Under H.R.C.P. Rule 56(c) a summary judgment is sustained only if the record shows that there is no issue as to any material fact and that the moving party is entitled to judgment as a matter of law; inferences to be drawn from the underlying facts alleged in the materials considered by the court in making its determination must be viewed in the light most favorable to the party opposing the motion. Gum v. Nakamura, 57 Haw. 39, 549 P.2d 471 (1976); Technicolor, Inc. v. Traeger, 57 Haw. 113, 551 P.2d 163 (1976).

In the instant case, there was no dispute on the facts relied upon by the trial court in holding, as a matter of law, that the HPI was precluded from recovering any damages. The facts relied upon by the court were: The amount of $75,468.04 claimed by HPI as damages; the contract price of the sales contract of $588,022.40; and the fact that HPI resold the land, approximately eight months after the date of breach of the sales contract, for $1,235,000.00.

The law on the measure of damages, wherein the purchaser breaches an executory contract to purchase land, is that the vendor is entitled to recover *767 against the defaulting vendee the difference between the contract price for the sale and the market value of the land on the date of breach. Thus, should the contract price of the land exceed the market value of the land on the date of breach, the vendor is entitled to the difference as damages. However, should the market value of the land on the date of breach be greater than the contract price, the vendor is entitled only to nominal damages. In addition, the vendor may be allowed the costs of making a resale as consequential damages. 5 Corbin Contracts, § 1098A; 11 Williston, Contracts (3d ed.) § 1399; see Uyemura v. Wick, 57 Haw. 102, 551 P.2d 171 (1976).

We are of the opinion that the trial court erred in concluding, as a matter of law, that HPI was precluded from recovering any damages. Clearly, the trial court failed to apply the principle of law applicable herein on the determination of the measure of damages on the subject breach of the sales contract. The record fails to show the following: the relevancy[4] of the subsequent resale in connection with the determination of the measure of damages; the market value of the subject land at the time of the breach of the sales contract; and the relevancy of HPI's claim of $75,468.04 relative to the determination of the measure of damages.

On the record herein, the State is not entitled, as a matter of law, to a summary judgment in its favor. In State v. Zimring, 52 Haw. 472, 479 P.2d 202 (1970), we quoted at page 475, 479 P.2d 202, with approval, the following quotation from Phoenix Savings and Loan, Inc. v. Aetna Casualty and Surety Co., 381 F.2d 245 (4th Cir.1967):

"It is well settled that summary judgment should not be granted unless the entire record shows a right to judgment with such clarity as to leave no room for controversy and establishes affirmatively that the adverse party cannot prevail under any circumstances...."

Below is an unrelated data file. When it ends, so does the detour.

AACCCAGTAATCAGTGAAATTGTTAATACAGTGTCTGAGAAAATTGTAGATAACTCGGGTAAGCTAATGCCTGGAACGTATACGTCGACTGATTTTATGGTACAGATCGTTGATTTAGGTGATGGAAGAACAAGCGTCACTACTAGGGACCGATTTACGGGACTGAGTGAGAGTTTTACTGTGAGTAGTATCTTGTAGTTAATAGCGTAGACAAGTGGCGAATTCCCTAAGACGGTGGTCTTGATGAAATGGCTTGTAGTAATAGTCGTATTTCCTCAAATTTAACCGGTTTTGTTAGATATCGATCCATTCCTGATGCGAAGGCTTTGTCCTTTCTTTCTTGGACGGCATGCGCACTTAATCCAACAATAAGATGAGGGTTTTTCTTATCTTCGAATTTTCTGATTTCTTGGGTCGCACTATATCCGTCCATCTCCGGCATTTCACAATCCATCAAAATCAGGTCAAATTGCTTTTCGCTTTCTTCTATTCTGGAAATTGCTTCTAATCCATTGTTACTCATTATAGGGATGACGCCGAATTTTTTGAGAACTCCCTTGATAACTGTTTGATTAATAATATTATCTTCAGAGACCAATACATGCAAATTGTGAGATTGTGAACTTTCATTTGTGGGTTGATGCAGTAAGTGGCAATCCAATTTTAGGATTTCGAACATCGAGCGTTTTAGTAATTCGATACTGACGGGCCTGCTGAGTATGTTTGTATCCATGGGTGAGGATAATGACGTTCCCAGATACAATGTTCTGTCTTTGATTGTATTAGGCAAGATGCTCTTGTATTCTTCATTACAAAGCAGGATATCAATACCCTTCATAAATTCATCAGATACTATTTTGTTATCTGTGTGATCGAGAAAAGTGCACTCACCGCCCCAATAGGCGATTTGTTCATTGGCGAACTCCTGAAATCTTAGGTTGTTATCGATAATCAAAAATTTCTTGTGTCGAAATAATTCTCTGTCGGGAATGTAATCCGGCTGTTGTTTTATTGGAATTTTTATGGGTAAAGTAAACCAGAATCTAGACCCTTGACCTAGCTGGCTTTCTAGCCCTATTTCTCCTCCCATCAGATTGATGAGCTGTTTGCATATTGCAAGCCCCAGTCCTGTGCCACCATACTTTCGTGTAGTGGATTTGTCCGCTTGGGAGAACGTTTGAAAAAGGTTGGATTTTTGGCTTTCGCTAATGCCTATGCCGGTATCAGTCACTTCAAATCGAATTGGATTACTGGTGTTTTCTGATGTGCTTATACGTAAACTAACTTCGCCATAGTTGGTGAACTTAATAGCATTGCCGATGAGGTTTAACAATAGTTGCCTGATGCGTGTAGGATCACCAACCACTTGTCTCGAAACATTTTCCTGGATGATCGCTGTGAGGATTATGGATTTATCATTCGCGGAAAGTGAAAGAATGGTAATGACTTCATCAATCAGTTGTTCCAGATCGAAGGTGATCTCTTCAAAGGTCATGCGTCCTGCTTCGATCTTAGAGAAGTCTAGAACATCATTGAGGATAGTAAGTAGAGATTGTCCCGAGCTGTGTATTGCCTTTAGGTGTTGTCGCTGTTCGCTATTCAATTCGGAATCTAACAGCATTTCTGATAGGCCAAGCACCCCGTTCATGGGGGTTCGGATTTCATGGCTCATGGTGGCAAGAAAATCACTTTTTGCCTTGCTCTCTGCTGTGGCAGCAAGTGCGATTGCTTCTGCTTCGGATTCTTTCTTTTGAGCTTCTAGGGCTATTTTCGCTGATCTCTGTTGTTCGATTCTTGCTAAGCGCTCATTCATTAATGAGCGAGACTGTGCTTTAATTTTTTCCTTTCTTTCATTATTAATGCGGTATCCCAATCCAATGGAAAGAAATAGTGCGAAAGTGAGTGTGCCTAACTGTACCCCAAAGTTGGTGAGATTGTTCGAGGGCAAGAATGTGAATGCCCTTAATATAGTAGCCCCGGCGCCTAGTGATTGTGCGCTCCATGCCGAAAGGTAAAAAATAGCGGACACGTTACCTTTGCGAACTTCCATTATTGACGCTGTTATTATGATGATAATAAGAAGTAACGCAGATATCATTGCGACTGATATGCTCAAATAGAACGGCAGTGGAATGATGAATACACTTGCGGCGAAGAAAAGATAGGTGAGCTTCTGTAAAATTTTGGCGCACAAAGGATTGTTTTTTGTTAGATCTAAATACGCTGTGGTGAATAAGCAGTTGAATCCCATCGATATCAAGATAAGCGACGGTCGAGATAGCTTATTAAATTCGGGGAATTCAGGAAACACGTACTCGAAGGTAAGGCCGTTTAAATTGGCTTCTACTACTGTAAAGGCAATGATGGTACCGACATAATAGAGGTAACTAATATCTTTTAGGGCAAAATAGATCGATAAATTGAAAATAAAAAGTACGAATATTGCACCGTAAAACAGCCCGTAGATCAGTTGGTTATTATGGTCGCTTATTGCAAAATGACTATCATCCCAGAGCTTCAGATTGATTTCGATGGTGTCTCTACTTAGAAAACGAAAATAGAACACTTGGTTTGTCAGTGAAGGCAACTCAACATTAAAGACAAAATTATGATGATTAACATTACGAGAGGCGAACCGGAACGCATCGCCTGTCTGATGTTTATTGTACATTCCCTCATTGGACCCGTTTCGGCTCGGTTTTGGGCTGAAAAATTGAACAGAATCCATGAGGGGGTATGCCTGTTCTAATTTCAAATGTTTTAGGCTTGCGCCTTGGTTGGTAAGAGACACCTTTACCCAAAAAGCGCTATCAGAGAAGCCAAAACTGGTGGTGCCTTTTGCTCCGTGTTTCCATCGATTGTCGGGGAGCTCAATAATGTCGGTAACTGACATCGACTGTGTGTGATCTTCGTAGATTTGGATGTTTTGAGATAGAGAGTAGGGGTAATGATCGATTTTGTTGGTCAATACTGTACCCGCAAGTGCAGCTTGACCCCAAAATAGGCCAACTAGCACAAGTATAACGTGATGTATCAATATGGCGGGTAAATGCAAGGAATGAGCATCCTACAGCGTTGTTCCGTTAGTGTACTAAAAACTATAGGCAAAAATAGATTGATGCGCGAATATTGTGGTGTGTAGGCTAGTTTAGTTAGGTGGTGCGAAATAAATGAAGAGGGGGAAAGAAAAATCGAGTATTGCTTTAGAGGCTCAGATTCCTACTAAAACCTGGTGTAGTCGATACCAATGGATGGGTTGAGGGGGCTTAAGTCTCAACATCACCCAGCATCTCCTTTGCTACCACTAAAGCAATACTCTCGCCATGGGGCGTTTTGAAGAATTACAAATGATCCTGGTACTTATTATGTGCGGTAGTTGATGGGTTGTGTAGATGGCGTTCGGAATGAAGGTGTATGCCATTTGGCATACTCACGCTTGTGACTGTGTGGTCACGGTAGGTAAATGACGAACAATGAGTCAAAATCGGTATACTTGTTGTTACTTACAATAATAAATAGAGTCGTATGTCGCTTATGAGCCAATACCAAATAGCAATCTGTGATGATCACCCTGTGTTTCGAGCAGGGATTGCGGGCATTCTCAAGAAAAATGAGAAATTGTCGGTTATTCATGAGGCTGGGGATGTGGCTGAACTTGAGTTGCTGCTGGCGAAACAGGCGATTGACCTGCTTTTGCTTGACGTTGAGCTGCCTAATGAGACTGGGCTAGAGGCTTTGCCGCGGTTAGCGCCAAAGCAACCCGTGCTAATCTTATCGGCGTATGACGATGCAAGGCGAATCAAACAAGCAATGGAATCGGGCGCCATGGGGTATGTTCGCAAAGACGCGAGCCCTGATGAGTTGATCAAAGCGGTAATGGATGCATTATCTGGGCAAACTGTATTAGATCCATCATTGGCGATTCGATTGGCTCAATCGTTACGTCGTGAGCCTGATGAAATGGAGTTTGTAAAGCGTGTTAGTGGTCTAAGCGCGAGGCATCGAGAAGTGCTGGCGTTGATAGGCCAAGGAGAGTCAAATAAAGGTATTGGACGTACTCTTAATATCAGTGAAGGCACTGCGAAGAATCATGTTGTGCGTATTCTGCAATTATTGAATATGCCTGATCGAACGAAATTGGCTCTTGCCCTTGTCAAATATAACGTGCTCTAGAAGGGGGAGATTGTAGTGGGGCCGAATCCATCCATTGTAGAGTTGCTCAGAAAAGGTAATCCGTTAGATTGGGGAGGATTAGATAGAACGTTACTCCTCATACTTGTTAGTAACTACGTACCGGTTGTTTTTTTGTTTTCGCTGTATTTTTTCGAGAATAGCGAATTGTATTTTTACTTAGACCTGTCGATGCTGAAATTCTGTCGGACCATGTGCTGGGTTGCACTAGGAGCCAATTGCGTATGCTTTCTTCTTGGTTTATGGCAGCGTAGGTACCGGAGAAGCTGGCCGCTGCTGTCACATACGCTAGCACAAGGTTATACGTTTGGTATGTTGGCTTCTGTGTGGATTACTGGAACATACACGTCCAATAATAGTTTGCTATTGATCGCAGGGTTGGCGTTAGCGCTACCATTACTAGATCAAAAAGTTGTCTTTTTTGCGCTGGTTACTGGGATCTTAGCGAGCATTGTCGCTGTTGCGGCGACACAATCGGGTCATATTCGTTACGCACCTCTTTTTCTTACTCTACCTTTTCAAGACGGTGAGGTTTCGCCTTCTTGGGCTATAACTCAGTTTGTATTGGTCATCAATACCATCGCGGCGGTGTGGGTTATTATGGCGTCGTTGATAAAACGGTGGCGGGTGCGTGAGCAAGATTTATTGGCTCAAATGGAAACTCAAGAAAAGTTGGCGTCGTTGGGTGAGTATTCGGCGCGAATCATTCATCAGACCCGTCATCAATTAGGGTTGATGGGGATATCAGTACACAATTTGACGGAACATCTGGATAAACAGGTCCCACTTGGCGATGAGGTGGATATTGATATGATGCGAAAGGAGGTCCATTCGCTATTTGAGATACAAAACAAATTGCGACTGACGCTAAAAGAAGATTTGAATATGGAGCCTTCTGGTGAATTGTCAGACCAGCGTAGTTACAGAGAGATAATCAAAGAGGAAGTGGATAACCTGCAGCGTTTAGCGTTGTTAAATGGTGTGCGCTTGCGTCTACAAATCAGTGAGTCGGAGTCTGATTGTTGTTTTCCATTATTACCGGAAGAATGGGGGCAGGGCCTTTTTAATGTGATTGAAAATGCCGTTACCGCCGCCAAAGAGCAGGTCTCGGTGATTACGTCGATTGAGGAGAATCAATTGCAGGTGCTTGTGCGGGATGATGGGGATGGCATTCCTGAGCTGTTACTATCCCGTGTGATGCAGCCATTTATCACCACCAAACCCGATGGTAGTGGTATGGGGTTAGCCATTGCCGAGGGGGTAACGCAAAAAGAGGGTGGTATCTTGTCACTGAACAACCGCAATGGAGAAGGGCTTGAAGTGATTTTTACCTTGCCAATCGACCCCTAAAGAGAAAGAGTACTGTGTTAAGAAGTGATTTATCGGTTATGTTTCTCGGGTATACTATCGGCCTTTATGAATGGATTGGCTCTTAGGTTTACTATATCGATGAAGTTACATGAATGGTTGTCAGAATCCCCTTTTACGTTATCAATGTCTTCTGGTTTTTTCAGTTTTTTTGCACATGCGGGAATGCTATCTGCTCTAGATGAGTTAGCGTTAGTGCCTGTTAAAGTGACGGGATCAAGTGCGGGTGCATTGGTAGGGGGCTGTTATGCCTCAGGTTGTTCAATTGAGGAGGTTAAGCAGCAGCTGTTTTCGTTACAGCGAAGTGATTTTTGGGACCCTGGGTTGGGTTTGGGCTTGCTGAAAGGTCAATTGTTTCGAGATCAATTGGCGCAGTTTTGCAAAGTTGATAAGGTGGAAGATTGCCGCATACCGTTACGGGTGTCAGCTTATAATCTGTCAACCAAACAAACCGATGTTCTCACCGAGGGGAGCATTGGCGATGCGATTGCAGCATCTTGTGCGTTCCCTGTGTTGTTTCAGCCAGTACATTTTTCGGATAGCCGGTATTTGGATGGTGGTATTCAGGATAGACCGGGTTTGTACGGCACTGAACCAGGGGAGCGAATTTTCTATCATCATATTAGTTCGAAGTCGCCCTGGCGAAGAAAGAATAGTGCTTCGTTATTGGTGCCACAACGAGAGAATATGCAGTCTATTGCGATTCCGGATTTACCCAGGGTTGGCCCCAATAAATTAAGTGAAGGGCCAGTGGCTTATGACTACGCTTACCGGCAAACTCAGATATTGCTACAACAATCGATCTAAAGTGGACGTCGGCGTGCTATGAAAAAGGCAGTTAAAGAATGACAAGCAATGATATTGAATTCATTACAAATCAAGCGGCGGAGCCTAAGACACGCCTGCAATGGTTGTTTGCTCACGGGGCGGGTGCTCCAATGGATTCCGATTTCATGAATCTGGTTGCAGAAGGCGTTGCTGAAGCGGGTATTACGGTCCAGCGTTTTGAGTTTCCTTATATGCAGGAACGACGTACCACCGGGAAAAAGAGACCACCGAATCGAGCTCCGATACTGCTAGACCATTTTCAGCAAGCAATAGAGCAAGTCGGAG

We therefore remand this case for further proceedings in accordance with this opinion.

NOTES

[1] § 171-30 Acquisition of real property; general. The board of land and natural resources shall have the exclusive responsibility of acquiring, including by way of dedications:

(1) All real property or any interest therein and the improvements thereon, if any, required by the State for public purposes, including real property together with improvements, if any, in excess of that needed for such public use in cases where small remnants would otherwise be left or where other justifiable cause necessitates the acquisition to protect and preserve the contemplated improvements, or public policy demands the acquisition in connection with such improvements.

(2) Encumbrances, in the form of leases, licenses, or otherwise on public lands, needed by any state department or agency for public purposes or for the disposition for houselots or for economic development.

The board shall upon the request of and with the funds from the state department or agency, effectuate all acquisitions as provided under this section.

A state department or agency may directly acquire such real property for its purposes whenever the acquisition by the department or agency is required to conform to mandatory requirements of the United States in the case where federal funds are furnished to the department or agency.

Property which may be acquired under this section includes all real property together with all structures and improvements thereon, franchises or appurtenances thereunto belonging, water, water rights, easements, and interests in land of every nature.

[2] § 26-7 Department of the attorney general. The department of the attorney general shall be headed by a single executive to be known as the attorney general.

The department shall administer and render state legal services, including furnishing of written legal opinions to the governor, legislature, and such state departments and officers as the governor may direct; represent the State in all civil actions in which the State is a party; approve as to legality and form all documents relating to the acquisition of any land or interest in lands by the State; and, unless otherwise provided by law, prosecute cases involving violations of state laws and cases involving agreements, uniform laws, or other matters which are enforceable in the courts of the State. The attorney general shall be charged with such other duties and have such authority as heretofore provided by common law or statute. (Emphasis added.)

.....

[3] See also Article IV, Sections 5 and 6 of the Constitution of the State of Hawaii.

[4] Upon proper evidence adduced, the relevancy of the subsequent resale may very well be established.